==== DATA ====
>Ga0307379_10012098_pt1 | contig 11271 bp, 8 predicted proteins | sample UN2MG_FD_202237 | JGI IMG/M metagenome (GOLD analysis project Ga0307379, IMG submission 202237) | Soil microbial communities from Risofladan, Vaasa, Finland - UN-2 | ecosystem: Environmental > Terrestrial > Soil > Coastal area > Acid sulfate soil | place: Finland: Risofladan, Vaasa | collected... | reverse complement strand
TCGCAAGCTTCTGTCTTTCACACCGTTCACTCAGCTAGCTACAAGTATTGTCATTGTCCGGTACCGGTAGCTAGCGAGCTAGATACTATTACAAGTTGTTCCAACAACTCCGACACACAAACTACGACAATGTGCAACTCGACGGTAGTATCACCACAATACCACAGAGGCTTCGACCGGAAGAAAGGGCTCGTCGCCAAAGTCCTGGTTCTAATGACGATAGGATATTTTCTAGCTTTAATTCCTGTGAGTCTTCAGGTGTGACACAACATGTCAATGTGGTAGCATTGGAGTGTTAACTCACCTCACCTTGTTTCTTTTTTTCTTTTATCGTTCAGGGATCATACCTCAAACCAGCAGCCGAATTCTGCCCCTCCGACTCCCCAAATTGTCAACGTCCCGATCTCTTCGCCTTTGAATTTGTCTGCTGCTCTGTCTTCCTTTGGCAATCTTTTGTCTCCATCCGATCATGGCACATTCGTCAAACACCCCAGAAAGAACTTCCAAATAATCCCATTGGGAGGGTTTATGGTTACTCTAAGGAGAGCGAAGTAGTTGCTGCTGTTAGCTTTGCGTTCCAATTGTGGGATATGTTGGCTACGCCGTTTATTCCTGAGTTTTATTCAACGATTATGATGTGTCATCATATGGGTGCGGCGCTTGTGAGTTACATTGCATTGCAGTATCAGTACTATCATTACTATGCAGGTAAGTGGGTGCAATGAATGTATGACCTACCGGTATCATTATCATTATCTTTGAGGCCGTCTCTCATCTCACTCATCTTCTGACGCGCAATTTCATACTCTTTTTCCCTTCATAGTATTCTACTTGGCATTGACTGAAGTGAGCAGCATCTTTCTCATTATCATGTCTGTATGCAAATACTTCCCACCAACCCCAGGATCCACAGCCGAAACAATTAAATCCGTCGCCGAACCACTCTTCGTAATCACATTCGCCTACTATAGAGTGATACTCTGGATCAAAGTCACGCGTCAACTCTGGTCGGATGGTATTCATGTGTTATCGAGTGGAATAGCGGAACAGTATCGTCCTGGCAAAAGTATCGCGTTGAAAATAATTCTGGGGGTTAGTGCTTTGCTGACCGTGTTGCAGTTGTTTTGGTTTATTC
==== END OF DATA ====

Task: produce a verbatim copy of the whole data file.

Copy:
>Ga0307379_10012098_pt1 | contig 11271 bp, 8 predicted proteins | sample UN2MG_FD_202237 | JGI IMG/M metagenome (GOLD analysis project Ga0307379, IMG submission 202237) | Soil microbial communities from Risofladan, Vaasa, Finland - UN-2 | ecosystem: Environmental > Terrestrial > Soil > Coastal area > Acid sulfate soil | place: Finland: Risofladan, Vaasa | collected... | reverse complement strand
TCGCAAGCTTCTGTCTTTCACACCGTTCACTCAGCTAGCTACAAGTATTGTCATTGTCCGGTACCGGTAGCTAGCGAGCTAGATACTATTACAAGTTGTTCCAACAACTCCGACACACAAACTACGACAATGTGCAACTCGACGGTAGTATCACCACAATACCACAGAGGCTTCGACCGGAAGAAAGGGCTCGTCGCCAAAGTCCTGGTTCTAATGACGATAGGATATTTTCTAGCTTTAATTCCTGTGAGTCTTCAGGTGTGACACAACATGTCAATGTGGTAGCATTGGAGTGTTAACTCACCTCACCTTGTTTCTTTTTTTCTTTTATCGTTCAGGGATCATACCTCAAACCAGCAGCCGAATTCTGCCCCTCCGACTCCCCAAATTGTCAACGTCCCGATCTCTTCGCCTTTGAATTTGTCTGCTGCTCTGTCTTCCTTTGGCAATCTTTTGTCTCCATCCGATCATGGCACATTCGTCAAACACCCCAGAAAGAACTTCCAAATAATCCCATTGGGAGGGTTTATGGTTACTCTAAGGAGAGCGAAGTAGTTGCTGCTGTTAGCTTTGCGTTCCAATTGTGGGATATGTTGGCTACGCCGTTTATTCCTGAGTTTTATTCAACGATTATGATGTGTCATCATATGGGTGCGGCGCTTGTGAGTTACATTGCATTGCAGTATCAGTACTATCATTACTATGCAGGTAAGTGGGTGCAATGAATGTATGACCTACCGGTATCATTATCATTATCTTTGAGGCCGTCTCTCATCTCACTCATCTTCTGACGCGCAATTTCATACTCTTTTTCCCTTCATAGTATTCTACTTGGCATTGACTGAAGTGAGCAGCATCTTTCTCATTATCATGTCTGTATGCAAATACTTCCCACCAACCCCAGGATCCACAGCCGAAACAATTAAATCCGTCGCCGAACCACTCTTCGTAATCACATTCGCCTACTATAGAGTGATACTCTGGATCAAAGTCACGCGTCAACTCTGGTCGGATGGTATTCATGTGTTATCGAGTGGAATAGCGGAACAGTATCGTCCTGGCAAAAGTATCGCGTTGAAAATAATTCTGGGGGTTAGTGCTTTGCTGACCGTGTTGCAGTTGTTTTGGTTTATTC